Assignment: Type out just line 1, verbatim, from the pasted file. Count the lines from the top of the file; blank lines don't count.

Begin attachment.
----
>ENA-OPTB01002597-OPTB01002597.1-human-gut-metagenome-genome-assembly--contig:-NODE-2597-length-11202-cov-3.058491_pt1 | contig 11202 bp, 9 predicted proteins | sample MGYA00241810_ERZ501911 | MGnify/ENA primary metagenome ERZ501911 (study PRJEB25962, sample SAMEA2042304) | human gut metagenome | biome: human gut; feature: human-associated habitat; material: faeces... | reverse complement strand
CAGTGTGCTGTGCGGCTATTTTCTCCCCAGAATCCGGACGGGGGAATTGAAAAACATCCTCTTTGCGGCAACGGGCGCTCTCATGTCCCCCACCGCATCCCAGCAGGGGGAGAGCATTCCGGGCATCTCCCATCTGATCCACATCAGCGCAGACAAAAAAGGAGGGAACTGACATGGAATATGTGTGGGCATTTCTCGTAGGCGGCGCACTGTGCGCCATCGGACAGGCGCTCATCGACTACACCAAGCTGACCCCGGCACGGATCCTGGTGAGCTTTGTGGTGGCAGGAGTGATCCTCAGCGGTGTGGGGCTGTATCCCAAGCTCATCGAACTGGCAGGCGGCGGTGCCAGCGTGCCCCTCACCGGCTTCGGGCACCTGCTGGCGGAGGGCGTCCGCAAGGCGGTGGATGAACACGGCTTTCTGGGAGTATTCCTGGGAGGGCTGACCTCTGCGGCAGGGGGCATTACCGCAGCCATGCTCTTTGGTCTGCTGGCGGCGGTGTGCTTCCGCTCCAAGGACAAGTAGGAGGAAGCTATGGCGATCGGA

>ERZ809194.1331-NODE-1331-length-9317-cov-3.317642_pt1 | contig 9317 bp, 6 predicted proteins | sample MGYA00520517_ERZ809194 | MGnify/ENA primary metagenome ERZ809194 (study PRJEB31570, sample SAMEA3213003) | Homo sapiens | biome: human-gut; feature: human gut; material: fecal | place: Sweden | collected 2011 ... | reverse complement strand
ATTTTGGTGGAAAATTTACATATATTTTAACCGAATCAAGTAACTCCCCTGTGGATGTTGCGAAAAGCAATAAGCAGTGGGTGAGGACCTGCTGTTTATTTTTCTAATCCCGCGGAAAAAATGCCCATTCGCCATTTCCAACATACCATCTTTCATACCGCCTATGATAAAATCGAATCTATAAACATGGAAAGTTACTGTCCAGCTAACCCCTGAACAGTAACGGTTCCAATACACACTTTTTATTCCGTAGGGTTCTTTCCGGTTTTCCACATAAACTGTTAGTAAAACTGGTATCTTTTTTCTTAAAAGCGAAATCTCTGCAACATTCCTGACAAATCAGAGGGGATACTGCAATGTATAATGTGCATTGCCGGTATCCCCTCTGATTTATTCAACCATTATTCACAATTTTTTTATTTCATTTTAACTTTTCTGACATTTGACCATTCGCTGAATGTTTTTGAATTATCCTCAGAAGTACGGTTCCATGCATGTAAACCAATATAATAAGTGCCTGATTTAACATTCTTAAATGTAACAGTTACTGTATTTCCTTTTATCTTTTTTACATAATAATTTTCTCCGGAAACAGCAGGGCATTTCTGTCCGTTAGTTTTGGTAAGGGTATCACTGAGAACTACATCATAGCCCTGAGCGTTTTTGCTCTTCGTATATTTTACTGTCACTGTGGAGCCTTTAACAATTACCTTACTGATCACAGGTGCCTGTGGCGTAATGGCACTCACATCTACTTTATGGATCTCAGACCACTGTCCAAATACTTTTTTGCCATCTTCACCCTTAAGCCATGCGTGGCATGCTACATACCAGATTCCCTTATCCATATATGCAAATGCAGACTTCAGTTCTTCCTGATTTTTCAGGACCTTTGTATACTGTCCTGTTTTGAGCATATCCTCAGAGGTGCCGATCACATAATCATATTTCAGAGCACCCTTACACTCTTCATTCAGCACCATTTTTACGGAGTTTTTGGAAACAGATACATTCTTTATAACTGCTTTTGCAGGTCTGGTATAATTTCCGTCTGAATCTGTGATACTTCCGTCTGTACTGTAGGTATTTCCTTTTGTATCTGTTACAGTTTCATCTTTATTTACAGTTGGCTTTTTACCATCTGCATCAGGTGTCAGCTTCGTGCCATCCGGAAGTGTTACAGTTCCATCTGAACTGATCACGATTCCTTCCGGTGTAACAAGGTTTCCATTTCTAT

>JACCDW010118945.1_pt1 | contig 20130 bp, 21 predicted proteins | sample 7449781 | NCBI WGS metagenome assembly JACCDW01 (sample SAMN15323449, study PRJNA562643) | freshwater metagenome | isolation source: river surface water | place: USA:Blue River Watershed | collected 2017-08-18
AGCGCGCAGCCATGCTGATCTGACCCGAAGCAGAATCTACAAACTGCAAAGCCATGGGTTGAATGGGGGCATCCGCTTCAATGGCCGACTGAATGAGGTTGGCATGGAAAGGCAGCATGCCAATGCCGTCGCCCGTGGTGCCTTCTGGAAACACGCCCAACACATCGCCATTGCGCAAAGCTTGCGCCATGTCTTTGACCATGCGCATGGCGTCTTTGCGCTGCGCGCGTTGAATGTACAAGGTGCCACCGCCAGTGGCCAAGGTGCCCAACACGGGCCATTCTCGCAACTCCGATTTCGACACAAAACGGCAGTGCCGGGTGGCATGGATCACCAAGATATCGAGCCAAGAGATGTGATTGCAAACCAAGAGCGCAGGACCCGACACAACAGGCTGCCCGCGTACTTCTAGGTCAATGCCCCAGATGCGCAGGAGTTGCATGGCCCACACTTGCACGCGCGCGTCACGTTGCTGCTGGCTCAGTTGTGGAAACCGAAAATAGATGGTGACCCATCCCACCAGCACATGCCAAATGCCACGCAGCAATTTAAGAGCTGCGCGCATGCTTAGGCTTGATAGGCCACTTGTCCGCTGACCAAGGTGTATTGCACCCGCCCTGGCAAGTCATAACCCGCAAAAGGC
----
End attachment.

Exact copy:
>ENA-OPTB01002597-OPTB01002597.1-human-gut-metagenome-genome-assembly--contig:-NODE-2597-length-11202-cov-3.058491_pt1 | contig 11202 bp, 9 predicted proteins | sample MGYA00241810_ERZ501911 | MGnify/ENA primary metagenome ERZ501911 (study PRJEB25962, sample SAMEA2042304) | human gut metagenome | biome: human gut; feature: human-associated habitat; material: faeces... | reverse complement strand